If you read part one, then you should already have your seeds in their containers ready to start growing, right?
But what do you do with them after they come up?
Well, your work is far from over!
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In my opinion, planting is the easy part- it’s the nurturing them after they emerge that gets a little trickier!
So, let’s learn together what you need to do to successfully grow your plants to transplanting size!
I. Seedlings Emerge
Nurturing your baby plants
Once your seedlings make an appearance, then it’s time to take off the plastic covering and turn on your lights!
Now, here’s the part that new growers may not realize- you need to keep that light only 2-3 inches above the plant.
Yup, you read that right. Some of my earliest newby mistakes resulted from not having my grow light close enough to the plants. This also means that as the plants grow, you will need to keep moving your lights upward to give them room, but always maintain that 2-3 inch distance.
You will also need to keep those lights on for 12-18 hours! Most sources I found recommend closer to the 16-18 hour mark. You can put a timer on your lights to help you with this.
Watering your seedlings
As your babies grow, you will need to keep a sharp eye on the soil moisture. This can get a little bit tricky.
Overwatering can be detrimental, but you certainly don’t want to skimp them on water, either.
Also, do not use softened water because the extra sodium can kill your tiny plants.
Many sources recommended watering from the bottom up. To do that, just put some water in your waterproof trays and let the soil and roots soak it up.
Some sources tell you to NOT water over the top of your plants to prevent fungus, but one source I found recommended periodically spraying your plants to mimic rain, but just make sure that you let your plants fully dry out between mistings.
The basic rule here is to water your seedlings consistently without over doing it.
Strengthening the stems
Now, our ultimate goal with our new plants is to put them outside in our gardens, right?
Well, on that note, another thing you need to be doing with your seedlings during this period of growth is strengthening their stems.
There are two ways to accomplish this:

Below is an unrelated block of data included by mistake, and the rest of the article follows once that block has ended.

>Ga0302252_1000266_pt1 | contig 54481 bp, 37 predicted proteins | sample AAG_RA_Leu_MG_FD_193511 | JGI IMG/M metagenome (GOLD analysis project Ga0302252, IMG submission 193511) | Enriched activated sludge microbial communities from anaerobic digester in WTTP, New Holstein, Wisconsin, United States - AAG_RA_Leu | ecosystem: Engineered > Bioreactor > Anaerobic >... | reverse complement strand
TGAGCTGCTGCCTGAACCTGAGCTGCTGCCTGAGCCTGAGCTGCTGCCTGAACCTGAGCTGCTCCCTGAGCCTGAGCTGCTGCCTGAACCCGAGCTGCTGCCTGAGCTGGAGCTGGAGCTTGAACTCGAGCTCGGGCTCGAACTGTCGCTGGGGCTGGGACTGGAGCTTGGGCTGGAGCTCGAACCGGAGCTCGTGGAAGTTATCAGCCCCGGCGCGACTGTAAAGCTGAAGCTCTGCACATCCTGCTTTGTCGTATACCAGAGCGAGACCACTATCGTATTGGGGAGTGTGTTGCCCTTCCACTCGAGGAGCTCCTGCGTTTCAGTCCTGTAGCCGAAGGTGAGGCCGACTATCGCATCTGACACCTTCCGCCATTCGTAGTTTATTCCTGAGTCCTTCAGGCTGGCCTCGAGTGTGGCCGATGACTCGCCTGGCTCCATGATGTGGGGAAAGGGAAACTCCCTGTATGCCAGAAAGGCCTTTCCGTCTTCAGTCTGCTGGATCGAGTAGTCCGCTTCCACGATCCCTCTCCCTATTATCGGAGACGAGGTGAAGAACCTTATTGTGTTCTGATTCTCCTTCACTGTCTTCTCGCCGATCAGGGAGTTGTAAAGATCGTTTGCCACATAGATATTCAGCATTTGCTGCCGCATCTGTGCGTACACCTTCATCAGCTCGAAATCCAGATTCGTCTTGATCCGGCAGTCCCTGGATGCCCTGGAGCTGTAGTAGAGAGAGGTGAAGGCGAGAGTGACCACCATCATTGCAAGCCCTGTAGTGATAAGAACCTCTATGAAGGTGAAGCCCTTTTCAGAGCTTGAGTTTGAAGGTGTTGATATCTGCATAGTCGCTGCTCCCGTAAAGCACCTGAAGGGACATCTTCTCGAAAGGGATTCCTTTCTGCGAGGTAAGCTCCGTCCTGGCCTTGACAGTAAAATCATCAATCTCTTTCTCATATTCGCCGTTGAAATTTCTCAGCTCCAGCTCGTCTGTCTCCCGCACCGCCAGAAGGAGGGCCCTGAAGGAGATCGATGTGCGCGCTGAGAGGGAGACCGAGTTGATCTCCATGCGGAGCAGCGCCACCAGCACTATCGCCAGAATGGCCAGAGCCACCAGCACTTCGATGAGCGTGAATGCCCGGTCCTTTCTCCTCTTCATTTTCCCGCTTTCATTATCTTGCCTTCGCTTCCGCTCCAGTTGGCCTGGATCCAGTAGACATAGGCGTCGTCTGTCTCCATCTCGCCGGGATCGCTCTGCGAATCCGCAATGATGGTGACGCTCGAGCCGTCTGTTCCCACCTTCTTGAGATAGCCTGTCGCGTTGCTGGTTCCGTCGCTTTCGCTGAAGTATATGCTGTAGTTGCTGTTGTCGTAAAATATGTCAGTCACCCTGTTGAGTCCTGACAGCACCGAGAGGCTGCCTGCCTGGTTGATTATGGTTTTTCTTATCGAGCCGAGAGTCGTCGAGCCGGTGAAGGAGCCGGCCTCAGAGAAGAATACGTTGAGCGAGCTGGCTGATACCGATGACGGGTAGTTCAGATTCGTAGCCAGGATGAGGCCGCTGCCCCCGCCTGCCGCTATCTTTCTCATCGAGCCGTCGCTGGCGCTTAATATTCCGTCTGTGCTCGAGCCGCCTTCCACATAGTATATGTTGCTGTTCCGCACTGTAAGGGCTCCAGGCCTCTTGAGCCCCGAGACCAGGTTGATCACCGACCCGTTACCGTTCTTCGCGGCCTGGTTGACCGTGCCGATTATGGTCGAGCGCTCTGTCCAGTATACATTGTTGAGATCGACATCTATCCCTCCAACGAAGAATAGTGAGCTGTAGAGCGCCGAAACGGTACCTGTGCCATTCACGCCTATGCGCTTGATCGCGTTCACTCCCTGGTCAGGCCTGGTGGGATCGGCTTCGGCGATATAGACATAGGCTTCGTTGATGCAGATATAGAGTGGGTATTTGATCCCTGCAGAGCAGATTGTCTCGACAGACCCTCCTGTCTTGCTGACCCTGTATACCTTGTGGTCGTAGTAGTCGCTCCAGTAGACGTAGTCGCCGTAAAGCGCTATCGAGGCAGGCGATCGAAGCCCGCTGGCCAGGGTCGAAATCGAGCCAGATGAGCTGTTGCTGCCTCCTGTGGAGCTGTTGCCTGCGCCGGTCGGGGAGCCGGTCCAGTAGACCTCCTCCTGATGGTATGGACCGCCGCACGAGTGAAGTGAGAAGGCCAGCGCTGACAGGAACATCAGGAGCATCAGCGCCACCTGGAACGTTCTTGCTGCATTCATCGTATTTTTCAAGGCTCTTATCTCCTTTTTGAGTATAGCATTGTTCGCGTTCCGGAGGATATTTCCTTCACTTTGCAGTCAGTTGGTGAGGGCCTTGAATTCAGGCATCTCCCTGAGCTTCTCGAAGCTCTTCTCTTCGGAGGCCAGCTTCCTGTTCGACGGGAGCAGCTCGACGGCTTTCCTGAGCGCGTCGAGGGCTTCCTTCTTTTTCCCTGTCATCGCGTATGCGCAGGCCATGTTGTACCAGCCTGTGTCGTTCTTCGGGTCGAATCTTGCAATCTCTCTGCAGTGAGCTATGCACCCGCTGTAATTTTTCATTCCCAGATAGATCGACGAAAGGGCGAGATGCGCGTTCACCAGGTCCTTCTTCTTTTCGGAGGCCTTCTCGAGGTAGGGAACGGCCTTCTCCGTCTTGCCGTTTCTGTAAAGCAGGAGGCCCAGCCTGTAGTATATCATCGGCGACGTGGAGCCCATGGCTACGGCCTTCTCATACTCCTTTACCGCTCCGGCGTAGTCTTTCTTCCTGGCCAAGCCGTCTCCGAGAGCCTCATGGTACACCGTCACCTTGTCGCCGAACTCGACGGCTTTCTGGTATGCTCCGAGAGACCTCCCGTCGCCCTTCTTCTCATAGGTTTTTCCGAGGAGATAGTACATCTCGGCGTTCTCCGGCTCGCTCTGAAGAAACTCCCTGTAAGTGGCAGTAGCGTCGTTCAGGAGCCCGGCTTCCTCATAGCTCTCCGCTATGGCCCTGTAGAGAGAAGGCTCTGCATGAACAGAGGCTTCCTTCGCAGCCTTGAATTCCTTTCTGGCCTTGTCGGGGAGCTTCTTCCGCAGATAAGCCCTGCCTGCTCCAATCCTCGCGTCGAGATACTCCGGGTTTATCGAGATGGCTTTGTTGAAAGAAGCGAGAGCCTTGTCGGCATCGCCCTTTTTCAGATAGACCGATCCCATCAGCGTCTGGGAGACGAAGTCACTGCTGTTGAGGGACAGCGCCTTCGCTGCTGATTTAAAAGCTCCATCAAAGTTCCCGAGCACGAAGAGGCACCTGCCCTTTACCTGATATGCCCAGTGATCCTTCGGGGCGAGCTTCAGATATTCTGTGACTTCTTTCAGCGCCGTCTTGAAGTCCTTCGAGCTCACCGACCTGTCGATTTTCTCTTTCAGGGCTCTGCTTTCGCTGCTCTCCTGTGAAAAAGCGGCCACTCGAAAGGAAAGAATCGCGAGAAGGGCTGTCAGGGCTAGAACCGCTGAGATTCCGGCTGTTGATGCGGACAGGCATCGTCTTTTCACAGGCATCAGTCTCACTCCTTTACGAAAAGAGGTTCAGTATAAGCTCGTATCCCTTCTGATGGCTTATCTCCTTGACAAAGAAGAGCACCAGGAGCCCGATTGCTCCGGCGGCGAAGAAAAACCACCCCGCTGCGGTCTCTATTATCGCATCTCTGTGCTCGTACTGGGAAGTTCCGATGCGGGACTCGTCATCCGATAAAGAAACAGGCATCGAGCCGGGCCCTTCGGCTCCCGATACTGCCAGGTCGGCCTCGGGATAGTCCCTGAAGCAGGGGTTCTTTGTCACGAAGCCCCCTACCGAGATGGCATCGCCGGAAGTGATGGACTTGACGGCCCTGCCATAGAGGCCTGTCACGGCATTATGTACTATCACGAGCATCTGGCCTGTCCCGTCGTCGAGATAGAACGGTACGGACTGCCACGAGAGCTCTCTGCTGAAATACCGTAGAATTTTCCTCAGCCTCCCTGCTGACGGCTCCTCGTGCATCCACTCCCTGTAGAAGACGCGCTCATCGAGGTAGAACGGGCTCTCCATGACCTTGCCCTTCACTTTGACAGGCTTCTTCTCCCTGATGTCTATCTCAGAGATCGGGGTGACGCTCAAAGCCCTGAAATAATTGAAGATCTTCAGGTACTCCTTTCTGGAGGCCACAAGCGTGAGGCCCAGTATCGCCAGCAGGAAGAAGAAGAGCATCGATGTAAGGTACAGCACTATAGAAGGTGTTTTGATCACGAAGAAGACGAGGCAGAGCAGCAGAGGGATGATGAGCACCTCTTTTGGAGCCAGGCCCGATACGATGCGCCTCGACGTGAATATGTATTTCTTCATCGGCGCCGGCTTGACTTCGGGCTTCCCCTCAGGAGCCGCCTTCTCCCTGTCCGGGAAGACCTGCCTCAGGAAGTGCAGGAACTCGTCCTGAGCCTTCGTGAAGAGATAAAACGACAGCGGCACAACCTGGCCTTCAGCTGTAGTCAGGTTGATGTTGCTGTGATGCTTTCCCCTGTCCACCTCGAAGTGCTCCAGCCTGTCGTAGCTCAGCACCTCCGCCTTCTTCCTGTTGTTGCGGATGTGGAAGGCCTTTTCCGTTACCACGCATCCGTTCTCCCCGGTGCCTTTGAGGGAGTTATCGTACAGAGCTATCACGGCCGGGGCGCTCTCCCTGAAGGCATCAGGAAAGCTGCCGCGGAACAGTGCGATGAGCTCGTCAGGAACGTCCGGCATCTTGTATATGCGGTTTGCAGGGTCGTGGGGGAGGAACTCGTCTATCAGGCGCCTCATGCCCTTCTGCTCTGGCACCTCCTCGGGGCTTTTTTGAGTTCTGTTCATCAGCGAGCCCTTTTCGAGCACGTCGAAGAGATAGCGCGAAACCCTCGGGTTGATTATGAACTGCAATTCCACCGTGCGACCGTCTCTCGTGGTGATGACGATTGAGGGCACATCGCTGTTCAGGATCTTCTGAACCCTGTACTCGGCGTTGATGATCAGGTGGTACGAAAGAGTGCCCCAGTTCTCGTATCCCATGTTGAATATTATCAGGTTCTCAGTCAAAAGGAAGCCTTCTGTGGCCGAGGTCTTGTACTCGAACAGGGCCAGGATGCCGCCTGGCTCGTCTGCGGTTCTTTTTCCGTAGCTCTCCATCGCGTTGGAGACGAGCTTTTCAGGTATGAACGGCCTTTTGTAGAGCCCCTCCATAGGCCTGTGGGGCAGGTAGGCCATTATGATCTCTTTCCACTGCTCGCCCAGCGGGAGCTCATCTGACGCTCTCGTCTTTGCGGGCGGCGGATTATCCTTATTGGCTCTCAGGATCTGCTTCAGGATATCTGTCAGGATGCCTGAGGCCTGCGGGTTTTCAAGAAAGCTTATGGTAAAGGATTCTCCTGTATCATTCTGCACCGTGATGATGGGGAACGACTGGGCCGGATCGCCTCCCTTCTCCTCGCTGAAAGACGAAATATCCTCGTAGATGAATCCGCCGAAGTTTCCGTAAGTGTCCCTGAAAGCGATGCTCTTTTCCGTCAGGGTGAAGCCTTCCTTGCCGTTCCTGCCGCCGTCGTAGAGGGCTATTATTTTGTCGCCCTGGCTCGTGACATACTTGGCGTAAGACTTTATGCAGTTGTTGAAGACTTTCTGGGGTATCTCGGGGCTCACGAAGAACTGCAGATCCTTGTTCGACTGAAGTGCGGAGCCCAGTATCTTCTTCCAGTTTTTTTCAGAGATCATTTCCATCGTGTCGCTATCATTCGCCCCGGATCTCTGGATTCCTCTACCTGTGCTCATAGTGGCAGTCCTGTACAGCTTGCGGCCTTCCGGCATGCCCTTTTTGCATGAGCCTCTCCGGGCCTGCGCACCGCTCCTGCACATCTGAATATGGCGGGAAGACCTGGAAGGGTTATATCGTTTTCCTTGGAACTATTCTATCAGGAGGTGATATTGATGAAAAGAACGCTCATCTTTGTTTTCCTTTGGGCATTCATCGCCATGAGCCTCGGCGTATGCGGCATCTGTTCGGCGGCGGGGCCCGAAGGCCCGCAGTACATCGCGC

You can train a small fan on them to mimic a light breeze blowing, or if you have your seedlings in a busy part of your house, you can run your hands over the tops of them several times a day as you pass by.
Now, depending on what type of soil starting medium you used, you may have to add some fertilizer to your plants a few weeks after they emerge.
If you used a soil mix that contains compost, you probably won’t need any additional fertilizer.
But, if you used a mix without any, then you may benefit from adding some.
DON’T OVERDO IT!
Whatever type of fertilizer you choose to use needs to be diluted by half.
And you only need to feed it your seedlings once a week.
This is the part that trips me up! I get too eager to put my new plants outside and then almost kill them in the process!
So, don’t be like me and instead follow these rules and tips.
OK, you need to start one week in advance of your transplanting date. I tend to shorten this period, which always gets me in trouble.
On the first day of hardening off, you should put your baby plants in a sheltered area, preferably with dappled shade. Trust me, full sun, even if it’s morning sun, can kill your plants. Only leave your plants outside for a couple hours on this first day.
The next day, leave them out for a little longer.
Gradually extend their time outside and make the conditions a little worse for them each time- a tad more sun, a little more wind.
Watch their soil moisture, because their little containers will dry out fast!
After a week, pick an overcast day and transplant your carefully nurtured plants in your garden!
Don’t you feel proud of yourself?? I know I always do 🙂
Now, I’m going to wrap up this post with some common problems that can happen during this seed starting process (all of these have happened to me at some point in time!)
Damping Off– this looks like the seedling just suddenly collapsed. This is caused by the fungus botrytis. This can be prevented by keeping your plants dry between waterings or mistings or by keeping a fan on them.
Leggy Plants– your plants develop a long skinny stem. The most common cause is that the plants are looking for light. If you’ve kept your grow light within that 2-3 inch distance, that should help prevent this problem. It can also be caused by your room temperatures being too warm. In the picture above, my seedling only had west window lighting, which wasn’t enough.
Poor Root Growth– This can be caused by poor drainage or by temperatures being too low.
Anybody else have any seed starting advice?? Give me your best tips! And don’t forget to tell us what zone you live in 🙂
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